This is actually not a bad little horror comedy. The sense of humor here is actually not so broad or over the top as to be cloying. Instead, it is almost subversive and while there is a whole lot of gore and not a whole lot of restraint, there is enough humor to lighten the mood without making the movie silly.

Now pushing 60, Lundgren has come a long way since Ivan Drago. He rarely gets a lot of dialogue (and he even quipped that he has more dialogue in this film than he has spoken over the past five years) and this is a performance that should change that perception that directors have of the man; I’ve actually begun to look forward to his appearances which I never would have thought would be a sentence that I’d actually utter considering some of the truly excruciating performances he’s given in some truly excruciating movies back in the 90s.

I mentioned gore and there’s plenty of it – none of it really groundbreaking but all of it perfectly placed to serve the story. Some might find some of it to be excessive but when you put it up against the horror films of the 70s and 80s it might even be considered a little tame. Sometimes it’s used for humorous effect but for the most part as I said it serves the story.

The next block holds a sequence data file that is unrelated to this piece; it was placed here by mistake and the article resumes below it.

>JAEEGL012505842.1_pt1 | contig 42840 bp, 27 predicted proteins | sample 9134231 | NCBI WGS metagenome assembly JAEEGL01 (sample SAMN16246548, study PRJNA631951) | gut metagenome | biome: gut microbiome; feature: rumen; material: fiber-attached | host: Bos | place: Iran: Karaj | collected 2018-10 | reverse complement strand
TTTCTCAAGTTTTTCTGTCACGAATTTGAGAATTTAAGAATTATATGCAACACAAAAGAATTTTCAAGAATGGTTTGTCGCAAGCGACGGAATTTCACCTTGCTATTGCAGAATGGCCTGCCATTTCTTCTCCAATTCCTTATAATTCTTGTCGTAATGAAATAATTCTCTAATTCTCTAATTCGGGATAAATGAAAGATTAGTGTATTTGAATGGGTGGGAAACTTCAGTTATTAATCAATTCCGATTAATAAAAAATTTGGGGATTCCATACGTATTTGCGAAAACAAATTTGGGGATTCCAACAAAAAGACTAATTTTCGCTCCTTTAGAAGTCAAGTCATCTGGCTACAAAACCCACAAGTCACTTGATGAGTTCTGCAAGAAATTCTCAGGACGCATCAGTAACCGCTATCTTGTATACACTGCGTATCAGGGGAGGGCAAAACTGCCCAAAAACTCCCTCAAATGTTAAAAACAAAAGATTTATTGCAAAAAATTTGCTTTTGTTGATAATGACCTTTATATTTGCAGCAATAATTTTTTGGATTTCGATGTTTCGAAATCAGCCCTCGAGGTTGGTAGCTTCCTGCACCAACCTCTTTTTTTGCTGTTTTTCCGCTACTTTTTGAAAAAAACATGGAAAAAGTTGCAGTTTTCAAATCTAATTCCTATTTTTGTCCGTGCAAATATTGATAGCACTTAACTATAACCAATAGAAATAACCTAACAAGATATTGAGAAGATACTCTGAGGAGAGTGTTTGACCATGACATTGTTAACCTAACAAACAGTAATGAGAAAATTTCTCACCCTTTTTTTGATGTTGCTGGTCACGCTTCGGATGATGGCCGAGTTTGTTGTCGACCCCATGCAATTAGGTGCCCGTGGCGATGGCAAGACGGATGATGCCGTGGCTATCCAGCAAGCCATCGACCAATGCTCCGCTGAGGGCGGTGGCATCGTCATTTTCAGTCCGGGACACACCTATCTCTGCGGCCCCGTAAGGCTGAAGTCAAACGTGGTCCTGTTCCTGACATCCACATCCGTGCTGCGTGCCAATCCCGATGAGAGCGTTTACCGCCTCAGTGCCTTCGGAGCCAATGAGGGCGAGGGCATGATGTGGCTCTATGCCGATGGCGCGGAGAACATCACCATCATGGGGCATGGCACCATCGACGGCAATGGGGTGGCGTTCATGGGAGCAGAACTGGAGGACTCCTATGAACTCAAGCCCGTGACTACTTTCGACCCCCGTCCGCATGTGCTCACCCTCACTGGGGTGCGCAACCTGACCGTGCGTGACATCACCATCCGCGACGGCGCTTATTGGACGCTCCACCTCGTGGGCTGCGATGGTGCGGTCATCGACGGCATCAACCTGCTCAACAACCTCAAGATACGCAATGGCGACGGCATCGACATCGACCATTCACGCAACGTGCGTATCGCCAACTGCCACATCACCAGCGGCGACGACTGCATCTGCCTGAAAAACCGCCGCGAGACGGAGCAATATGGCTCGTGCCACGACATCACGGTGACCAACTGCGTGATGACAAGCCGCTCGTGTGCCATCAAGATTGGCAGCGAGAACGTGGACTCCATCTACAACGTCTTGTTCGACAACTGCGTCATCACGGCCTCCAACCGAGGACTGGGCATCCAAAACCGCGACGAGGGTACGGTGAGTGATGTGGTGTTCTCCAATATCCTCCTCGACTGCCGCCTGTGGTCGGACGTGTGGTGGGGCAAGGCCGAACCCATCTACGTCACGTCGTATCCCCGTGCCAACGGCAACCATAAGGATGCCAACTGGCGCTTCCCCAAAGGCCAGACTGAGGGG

The story follows a fairly clichéd path but the conceit in which how the demon travels from body to body is clever and makes for a good story so you can overlook the clichés. Lundgren is engaging and funny and while the supporting cast is largely unknown, the performances are at least solid and never detract from the movie. I can understand why some might be reluctant to see this – horror comedies have a tendency to be too much one or the other and rarely are appealing as a complete film. This one is.

REASONS TO GO: The film possesses a subversive sense of humor. Dolph Lundgren has become a welcome addition to a film and whoever thought that would ever be a sentence? There are some nifty gore effects.
REASONS TO STAY: The story follows a cliché kind of path. The ending is a bit over-the-top.